Mythbusters: Exposing the False ‘Truths’ of Construction Pricing
Barry LePatner June 6, 2013, 6 a.m.
Several myths about how the designs for projects are priced—myths that have been propagated by the construction industry in recent decades—must be dispelled if owners are to secure a true competitiveness in determining the final price of their projects.
Here are three myths that must be factually exploded before owners can move forward and not be held captive by the outdated and totally non-transparent hold that the construction industry has over costs today, rendering them 15 to 25 percent in excess of what they would be in a truly transparent market for building.
Myth No. 1: A “True” Market for Construction Pricing Exists Today
An actual market would be a system wherein suppliers, vendors and manufacturers submit bids for their products to the owner during the design phase, so that options for alternative products and pricing would truly bring costs down for all construction in the nation. No such market currently exists.
Myth No. 2: Contractors “Bid out” All Elements of a Project to Secure the Best Price for a Project
General contractors (GCs) and construction managers (CMs) orchestrate teams of subcontractors, suppliers and manufacturers by parceling out the work in a set of design documents for alleged bidding. In fact, little if any bidding goes on, since the GC or CM needs to be certain that the composite of these “bids” will entice an owner to award them a project over competitors. As a result, contractors charge what they believe a particular owner will be willing to pay despite the fact that owners generally have no clue as to how to calculate the true cost for a set of design documents.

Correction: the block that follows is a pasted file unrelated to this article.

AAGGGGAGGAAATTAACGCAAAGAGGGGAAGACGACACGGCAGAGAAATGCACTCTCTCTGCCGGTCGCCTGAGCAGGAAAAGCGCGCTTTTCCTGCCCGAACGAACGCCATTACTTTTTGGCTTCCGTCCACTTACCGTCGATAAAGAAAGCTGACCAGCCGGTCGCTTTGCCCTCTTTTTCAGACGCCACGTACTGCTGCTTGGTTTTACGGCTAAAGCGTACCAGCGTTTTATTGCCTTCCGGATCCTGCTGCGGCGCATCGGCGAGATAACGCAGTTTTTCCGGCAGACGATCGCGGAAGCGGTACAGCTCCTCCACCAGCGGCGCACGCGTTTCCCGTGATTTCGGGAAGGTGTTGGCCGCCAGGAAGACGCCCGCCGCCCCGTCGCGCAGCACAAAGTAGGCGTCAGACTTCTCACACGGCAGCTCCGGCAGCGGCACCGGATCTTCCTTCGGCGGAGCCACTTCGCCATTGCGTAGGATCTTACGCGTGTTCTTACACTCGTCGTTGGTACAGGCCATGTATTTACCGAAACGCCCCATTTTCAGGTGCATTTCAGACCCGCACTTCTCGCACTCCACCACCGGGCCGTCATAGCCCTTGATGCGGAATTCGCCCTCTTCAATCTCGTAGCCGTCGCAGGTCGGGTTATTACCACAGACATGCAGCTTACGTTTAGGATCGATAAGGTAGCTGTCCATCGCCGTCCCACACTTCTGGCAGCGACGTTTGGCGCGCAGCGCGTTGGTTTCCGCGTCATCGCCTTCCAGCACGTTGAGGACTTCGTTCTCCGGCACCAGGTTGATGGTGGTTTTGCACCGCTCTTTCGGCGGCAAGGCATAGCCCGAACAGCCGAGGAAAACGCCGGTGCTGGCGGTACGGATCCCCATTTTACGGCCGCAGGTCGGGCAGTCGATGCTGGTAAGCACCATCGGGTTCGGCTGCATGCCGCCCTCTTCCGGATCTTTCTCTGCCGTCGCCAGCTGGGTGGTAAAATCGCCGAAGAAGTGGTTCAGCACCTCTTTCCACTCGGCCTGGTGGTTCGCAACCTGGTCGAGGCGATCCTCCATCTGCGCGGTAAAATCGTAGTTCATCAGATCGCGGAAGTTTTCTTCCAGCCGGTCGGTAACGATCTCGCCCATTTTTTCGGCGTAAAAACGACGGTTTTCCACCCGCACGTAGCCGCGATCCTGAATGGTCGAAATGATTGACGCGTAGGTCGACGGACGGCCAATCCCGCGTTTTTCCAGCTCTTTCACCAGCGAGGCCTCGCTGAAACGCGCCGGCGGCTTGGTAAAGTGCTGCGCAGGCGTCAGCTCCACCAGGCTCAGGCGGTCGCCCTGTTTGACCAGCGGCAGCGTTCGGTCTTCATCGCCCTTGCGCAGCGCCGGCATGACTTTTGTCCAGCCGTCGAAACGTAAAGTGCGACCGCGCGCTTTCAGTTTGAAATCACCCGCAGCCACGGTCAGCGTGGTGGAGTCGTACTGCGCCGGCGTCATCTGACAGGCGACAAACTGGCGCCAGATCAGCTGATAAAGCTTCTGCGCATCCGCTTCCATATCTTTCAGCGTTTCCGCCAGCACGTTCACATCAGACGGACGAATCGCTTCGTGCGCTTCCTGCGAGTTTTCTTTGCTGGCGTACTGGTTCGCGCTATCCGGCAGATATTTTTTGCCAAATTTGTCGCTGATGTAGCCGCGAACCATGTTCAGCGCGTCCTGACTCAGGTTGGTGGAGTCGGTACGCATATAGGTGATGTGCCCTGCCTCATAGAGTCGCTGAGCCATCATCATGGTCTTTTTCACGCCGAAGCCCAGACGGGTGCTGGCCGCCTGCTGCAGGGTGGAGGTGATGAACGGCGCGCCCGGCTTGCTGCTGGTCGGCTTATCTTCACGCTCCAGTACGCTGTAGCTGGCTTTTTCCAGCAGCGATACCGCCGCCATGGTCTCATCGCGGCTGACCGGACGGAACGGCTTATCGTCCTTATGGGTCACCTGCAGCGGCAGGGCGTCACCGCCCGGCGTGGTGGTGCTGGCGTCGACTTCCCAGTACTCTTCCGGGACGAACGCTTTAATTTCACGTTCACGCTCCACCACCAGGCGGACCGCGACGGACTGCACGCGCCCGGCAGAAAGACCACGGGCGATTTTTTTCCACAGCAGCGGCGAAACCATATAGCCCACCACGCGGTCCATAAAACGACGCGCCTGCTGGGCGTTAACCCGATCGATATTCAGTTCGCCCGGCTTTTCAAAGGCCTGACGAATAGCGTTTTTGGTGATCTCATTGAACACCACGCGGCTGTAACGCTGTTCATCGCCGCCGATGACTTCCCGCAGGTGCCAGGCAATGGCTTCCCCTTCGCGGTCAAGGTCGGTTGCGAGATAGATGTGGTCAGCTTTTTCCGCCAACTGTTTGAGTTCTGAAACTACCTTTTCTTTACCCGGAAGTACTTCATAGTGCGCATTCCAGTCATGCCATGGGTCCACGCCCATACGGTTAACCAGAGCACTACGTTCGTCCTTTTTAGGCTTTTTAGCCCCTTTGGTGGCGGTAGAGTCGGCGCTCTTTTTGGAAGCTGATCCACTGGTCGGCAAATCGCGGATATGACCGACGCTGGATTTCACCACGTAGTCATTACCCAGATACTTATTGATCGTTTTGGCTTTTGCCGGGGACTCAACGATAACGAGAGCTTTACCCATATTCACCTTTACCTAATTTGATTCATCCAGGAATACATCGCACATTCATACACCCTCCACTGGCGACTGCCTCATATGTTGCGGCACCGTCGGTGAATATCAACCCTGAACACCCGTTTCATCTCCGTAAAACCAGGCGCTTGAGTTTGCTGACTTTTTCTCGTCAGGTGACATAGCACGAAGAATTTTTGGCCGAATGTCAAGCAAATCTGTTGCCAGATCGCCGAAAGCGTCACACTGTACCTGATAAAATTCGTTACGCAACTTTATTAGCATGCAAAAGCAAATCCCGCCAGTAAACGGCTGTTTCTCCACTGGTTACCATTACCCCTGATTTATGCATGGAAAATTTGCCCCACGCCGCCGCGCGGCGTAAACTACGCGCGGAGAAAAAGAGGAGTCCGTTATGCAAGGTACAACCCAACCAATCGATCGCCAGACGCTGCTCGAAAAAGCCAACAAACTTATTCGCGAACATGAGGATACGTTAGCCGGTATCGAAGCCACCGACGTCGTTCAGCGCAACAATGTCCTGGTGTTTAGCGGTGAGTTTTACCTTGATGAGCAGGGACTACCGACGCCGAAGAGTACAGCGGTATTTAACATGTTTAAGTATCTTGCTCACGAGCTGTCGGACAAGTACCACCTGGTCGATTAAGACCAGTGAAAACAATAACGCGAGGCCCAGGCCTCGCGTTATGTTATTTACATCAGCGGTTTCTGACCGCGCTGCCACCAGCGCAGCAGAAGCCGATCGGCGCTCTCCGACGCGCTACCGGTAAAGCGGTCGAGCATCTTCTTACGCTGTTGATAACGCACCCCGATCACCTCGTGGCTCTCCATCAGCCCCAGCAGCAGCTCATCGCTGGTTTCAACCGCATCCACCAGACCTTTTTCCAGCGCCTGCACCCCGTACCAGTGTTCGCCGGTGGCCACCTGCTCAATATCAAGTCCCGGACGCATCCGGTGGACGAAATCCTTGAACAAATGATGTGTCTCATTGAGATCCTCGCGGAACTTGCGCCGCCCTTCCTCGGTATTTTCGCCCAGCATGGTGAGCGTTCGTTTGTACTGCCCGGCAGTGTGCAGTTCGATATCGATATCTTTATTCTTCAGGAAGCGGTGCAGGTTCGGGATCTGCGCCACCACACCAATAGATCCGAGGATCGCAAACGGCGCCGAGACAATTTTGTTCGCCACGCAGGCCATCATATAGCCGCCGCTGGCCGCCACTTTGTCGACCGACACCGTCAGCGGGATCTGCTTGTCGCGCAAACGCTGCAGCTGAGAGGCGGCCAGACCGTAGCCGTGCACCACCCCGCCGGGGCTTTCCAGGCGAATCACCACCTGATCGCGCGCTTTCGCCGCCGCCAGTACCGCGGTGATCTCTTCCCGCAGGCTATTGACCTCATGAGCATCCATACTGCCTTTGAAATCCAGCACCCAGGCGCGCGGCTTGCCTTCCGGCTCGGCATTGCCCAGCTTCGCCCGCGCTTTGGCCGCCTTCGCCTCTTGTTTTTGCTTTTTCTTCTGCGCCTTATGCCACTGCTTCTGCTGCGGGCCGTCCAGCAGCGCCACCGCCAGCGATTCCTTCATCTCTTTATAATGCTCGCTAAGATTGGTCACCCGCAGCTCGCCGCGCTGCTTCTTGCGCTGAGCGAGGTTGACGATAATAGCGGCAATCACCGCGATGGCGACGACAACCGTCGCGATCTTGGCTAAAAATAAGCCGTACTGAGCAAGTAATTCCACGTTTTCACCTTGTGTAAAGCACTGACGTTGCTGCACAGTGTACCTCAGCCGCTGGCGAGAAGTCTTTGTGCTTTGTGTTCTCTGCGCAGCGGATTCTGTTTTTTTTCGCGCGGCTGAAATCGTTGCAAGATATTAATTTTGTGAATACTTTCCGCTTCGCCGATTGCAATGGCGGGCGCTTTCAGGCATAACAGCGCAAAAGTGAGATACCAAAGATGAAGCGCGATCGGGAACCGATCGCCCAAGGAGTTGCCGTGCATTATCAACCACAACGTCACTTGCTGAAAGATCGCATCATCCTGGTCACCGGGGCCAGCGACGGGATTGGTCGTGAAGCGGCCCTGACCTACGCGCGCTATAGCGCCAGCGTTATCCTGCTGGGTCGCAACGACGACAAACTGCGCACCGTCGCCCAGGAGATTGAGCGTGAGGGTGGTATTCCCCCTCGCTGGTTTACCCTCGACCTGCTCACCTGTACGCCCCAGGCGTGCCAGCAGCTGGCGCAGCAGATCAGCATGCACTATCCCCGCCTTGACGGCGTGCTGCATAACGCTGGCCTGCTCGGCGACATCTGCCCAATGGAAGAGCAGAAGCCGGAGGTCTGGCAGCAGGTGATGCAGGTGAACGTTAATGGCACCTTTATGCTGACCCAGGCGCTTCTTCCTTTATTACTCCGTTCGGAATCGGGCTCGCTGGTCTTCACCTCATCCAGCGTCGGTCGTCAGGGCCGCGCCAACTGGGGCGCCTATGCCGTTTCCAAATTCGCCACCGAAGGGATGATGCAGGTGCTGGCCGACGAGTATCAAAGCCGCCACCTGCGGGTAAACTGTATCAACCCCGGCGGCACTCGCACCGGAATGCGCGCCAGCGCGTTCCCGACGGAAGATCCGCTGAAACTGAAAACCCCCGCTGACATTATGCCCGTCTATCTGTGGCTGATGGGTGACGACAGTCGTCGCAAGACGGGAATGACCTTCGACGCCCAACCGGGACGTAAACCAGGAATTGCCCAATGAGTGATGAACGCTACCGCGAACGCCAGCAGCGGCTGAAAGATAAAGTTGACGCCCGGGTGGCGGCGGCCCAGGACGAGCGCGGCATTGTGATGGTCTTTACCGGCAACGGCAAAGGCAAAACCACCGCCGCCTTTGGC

Myth No. 3: Fast-Track Projects Deliver the Most Cost-Effective Method for Construction
There is nothing so mislabeled and misleading in the construction world as the so-called “fast-track” method of designing and constructing a project. This methodology, which has been blindly accepted by the owner world without challenge for decades, calls for a CM to sign a contract before the plans and specifications are complete and coordinated. Such a system virtually assures that the project will be plastered with change orders that raise the final cost of a project from 10 to 40 percent or more and extend the completion of the project by months and years.
No owner should allow a project to move forward without the design being completed and priced so that there will be no unwarranted cost overruns or delays that can be fully alleviated if a TruFixedPrice contract is executed by the construction team.